Availability of pipeline capacity also doesn’t guarantee a decrease in flaring. In some cases, companies may choose to flare natural gas because it’s more costly to pay to transport it to market. Last year, Williams, a pipeline operator, sued Texas regulators after they allowed a natural gas company to flare gas even though existing pipelines would’ve allowed the company to move it to market.
“Connecting to Williams’ pipeline would be uneconomic,” Exco Resources, the natural gas company, said in a court filing. Without a permit to flare, the company would have to stop operating 138 wells, which would result “in a waste” of oil and gas, the company stated.
Wilson, the environmental advocate, worries that as oil and gas companies lay off workers and try to implement social distancing rules, the number of unlit flares and tanks venting gas will skyrocket. Natural gas is not visible to the naked eye, but for the past few years Wilson has been documenting natural gas leaks and vents in Texas oilfields, particularly the Permian basin, with a sophisticated infrared imaging camera. She has also been systematically tracking unlit flares and said that about a third of all flare stacks she visited this year have been unlit, compared to just 14 percent in 2017.
Regulators don’t track unlit flares and venting tanks remotely and rely on inspectors conducting field investigations to identify them. Given that many state agencies have asked their employees to work from home and have halted fieldwork, enforcement activity on the ground will be limited in the coming months. Additionally, the Environmental Protection Agency and a number of state regulators have announced in the past few weeks that they’re suspending enforcement of environmental laws due to the pandemic crisis.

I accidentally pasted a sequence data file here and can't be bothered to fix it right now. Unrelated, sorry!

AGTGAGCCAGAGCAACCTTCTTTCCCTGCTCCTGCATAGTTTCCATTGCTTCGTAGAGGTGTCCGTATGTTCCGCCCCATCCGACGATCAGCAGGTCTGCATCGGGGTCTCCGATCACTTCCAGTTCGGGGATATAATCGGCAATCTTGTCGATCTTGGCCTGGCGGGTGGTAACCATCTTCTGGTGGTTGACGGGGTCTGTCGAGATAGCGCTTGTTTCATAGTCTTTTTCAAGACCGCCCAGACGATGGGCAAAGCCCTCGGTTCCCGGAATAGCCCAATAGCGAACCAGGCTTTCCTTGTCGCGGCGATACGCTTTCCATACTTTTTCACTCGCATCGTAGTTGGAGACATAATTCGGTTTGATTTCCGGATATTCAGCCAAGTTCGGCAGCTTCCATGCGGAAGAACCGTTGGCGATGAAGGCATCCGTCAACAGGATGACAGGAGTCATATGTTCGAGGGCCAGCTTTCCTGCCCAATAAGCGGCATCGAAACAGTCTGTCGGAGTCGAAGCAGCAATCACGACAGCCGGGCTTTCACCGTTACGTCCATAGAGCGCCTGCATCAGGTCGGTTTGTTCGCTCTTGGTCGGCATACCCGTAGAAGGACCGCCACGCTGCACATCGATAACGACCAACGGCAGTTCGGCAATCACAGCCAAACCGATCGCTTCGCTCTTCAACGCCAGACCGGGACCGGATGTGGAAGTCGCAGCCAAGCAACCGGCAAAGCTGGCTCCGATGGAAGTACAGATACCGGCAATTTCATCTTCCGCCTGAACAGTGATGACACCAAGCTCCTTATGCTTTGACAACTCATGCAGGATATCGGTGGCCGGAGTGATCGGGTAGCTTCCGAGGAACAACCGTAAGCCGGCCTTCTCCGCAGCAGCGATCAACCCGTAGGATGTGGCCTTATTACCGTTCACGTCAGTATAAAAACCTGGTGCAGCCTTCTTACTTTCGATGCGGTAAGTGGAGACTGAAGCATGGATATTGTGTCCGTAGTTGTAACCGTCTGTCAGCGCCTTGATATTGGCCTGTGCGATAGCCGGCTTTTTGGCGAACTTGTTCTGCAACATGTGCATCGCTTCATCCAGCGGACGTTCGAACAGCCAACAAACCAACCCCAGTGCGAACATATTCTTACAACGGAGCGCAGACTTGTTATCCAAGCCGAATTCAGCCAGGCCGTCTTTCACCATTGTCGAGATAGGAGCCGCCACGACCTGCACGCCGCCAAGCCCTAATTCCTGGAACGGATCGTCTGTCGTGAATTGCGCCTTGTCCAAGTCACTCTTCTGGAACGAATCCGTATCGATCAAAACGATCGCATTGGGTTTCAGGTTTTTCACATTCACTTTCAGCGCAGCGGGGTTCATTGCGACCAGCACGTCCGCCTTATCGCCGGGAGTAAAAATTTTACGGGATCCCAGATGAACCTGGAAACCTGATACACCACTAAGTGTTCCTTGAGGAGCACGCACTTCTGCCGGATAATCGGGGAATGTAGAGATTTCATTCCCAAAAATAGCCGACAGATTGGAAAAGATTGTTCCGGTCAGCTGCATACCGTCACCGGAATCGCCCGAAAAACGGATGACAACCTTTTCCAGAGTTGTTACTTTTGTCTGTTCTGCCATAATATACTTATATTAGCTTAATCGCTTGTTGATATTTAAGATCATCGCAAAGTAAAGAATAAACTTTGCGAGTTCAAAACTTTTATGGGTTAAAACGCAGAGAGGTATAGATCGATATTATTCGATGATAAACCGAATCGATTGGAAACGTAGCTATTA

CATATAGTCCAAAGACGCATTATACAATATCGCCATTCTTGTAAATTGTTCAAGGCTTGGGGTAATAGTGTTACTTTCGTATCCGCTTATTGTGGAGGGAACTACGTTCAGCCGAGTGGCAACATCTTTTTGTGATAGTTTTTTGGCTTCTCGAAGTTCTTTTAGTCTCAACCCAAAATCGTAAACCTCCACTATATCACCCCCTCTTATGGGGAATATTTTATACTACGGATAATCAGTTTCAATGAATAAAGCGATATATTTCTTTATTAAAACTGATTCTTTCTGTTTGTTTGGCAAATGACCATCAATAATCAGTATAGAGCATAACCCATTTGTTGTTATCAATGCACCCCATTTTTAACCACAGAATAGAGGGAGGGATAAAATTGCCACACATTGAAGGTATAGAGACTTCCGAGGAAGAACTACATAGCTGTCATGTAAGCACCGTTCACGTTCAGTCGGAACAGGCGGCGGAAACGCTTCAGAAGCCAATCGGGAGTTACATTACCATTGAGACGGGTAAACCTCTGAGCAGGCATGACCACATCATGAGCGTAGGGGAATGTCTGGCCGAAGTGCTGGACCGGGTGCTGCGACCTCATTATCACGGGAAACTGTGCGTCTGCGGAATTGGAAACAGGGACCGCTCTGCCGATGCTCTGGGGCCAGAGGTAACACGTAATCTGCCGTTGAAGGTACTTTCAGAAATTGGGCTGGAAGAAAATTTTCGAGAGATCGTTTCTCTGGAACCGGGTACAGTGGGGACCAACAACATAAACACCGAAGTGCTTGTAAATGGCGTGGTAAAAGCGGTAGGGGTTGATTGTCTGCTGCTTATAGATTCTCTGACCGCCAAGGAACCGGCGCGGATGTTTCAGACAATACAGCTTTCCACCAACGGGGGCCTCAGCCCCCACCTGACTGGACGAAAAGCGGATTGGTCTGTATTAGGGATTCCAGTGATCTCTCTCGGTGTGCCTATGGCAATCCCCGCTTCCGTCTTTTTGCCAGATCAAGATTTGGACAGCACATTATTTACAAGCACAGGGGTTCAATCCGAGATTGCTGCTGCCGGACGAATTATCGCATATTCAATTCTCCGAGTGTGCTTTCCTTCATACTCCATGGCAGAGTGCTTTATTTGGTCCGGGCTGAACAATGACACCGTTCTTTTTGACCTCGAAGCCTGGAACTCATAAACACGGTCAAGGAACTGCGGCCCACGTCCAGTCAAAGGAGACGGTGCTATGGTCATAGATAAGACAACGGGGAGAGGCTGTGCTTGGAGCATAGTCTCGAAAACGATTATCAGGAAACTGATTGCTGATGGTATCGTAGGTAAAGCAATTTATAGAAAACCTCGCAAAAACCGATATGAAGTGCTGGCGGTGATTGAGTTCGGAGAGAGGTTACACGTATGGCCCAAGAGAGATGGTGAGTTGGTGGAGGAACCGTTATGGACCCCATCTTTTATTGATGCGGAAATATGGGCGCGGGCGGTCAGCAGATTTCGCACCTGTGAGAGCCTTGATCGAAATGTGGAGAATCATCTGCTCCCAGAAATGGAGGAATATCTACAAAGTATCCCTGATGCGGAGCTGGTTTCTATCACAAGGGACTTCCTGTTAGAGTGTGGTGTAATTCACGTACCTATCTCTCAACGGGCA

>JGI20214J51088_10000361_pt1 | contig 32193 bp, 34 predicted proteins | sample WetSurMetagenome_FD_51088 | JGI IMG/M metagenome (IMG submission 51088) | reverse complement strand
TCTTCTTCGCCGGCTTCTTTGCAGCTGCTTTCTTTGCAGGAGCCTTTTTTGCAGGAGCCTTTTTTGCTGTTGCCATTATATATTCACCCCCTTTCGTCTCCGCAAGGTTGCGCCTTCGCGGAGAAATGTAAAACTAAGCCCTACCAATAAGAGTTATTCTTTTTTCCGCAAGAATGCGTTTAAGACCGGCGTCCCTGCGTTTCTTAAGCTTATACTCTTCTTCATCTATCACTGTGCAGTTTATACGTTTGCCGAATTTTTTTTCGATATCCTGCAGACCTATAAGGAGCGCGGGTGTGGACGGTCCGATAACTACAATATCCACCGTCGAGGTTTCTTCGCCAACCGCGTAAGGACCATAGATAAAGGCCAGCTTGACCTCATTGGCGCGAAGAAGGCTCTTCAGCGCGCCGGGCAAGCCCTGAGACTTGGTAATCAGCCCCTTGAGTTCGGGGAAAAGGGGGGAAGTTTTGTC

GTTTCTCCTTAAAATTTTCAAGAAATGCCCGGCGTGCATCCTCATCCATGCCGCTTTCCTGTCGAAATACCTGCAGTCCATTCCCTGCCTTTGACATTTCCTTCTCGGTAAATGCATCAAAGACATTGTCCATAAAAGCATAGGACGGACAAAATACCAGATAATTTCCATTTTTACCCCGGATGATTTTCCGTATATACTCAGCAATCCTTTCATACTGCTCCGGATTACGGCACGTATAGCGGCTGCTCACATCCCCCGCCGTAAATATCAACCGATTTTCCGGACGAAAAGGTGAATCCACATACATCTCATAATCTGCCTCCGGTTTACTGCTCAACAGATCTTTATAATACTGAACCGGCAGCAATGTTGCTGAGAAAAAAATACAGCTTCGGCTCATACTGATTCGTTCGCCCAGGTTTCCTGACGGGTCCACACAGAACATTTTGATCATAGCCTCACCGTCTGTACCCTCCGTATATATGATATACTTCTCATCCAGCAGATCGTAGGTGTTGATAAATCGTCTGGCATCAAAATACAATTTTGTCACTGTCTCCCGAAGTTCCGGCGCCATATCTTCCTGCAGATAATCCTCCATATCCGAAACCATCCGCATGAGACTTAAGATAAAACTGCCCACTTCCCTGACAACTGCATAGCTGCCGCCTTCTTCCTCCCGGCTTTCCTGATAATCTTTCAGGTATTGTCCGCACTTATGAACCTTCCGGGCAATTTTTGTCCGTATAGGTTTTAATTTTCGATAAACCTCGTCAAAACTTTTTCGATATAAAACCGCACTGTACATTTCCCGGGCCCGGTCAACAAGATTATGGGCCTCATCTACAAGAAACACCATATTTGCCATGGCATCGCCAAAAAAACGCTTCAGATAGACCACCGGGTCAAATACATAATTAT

Flaring has become a major concern not just for environmental advocates and public health experts, but also for the oil and gas industry itself. Last year, Pioneer Natural Resources CEO Scott Sheffield called flaring a “black eye” for the industry. He has since advocated for divesting from companies that have high rates of flaring. Other industry leaders have also called on states and the federal government to put more stringent limits on flaring and incentivize companies to cut carbon emissions.
Last month, news broke that Texas regulators were considering capping oil production in an effort to bolster prices. So far, other states don’t appear willing to follow Texas’s lead, but the circumstances may change if low oil prices don’t improve. Coordinated production cuts could provide a unique opportunity to tackle the flaring problem.
Kinnan Golemon, an oil and gas lobbyist in Austin, Texas, theorized that there are multiple ways to go about reducing flaring while capping oil production. Texas regulators could restrict companies without pipeline access from extracting oil and gas, or they could target operators who flare the most, he said. “It would obviously impact smaller independent operators more so than larger entities, [since] most of the larger production wells are tied to pipelines,” he added.
Colin Leyden, a senior manager at the Environmental Defense Fund, a nonprofit that has been closely tracking the rise of flaring, said that reducing flaring while slowing down overall production is “a win-win.”
“Let’s kill two birds with one stone.”